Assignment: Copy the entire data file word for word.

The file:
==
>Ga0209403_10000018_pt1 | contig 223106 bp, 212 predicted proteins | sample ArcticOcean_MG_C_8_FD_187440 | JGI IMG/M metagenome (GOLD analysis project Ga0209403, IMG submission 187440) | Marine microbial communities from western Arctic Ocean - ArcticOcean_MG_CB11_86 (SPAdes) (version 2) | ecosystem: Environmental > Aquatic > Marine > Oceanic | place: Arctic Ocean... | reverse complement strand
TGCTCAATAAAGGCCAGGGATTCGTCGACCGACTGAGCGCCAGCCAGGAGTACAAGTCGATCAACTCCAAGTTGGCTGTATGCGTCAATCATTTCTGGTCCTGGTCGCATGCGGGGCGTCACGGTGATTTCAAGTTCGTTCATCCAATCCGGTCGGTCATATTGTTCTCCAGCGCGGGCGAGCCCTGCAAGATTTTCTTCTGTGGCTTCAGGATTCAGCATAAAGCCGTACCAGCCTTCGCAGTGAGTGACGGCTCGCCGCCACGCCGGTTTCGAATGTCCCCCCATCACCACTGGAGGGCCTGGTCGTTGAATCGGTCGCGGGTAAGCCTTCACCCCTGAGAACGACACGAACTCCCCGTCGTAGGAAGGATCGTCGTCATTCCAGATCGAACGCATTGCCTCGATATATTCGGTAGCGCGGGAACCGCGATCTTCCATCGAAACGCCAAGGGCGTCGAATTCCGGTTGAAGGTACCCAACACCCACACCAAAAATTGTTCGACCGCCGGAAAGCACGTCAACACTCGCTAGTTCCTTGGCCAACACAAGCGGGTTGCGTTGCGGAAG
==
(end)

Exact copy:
>Ga0209403_10000018_pt1 | contig 223106 bp, 212 predicted proteins | sample ArcticOcean_MG_C_8_FD_187440 | JGI IMG/M metagenome (GOLD analysis project Ga0209403, IMG submission 187440) | Marine microbial communities from western Arctic Ocean - ArcticOcean_MG_CB11_86 (SPAdes) (version 2) | ecosystem: Environmental > Aquatic > Marine > Oceanic | place: Arctic Ocean... | reverse complement strand
TGCTCAATAAAGGCCAGGGATTCGTCGACCGACTGAGCGCCAGCCAGGAGTACAAGTCGATCAACTCCAAGTTGGCTGTATGCGTCAATCATTTCTGGTCCTGGTCGCATGCGGGGCGTCACGGTGATTTCAAGTTCGTTCATCCAATCCGGTCGGTCATATTGTTCTCCAGCGCGGGCGAGCCCTGCAAGATTTTCTTCTGTGGCTTCAGGATTCAGCATAAAGCCGTACCAGCCTTCGCAGTGAGTGACGGCTCGCCGCCACGCCGGTTTCGAATGTCCCCCCATCACCACTGGAGGGCCTGGTCGTTGAATCGGTCGCGGGTAAGCCTTCACCCCTGAGAACGACACGAACTCCCCGTCGTAGGAAGGATCGTCGTCATTCCAGATCGAACGCATTGCCTCGATATATTCGGTAGCGCGGGAACCGCGATCTTCCATCGAAACGCCAAGGGCGTCGAATTCCGGTTGAAGGTACCCAACACCCACACCAAAAATTGTTCGACCGCCGGAAAGCACGTCAACACTCGCTAGTTCCTTGGCCAACACAAGCGGGTTGCGTTGCGGAAG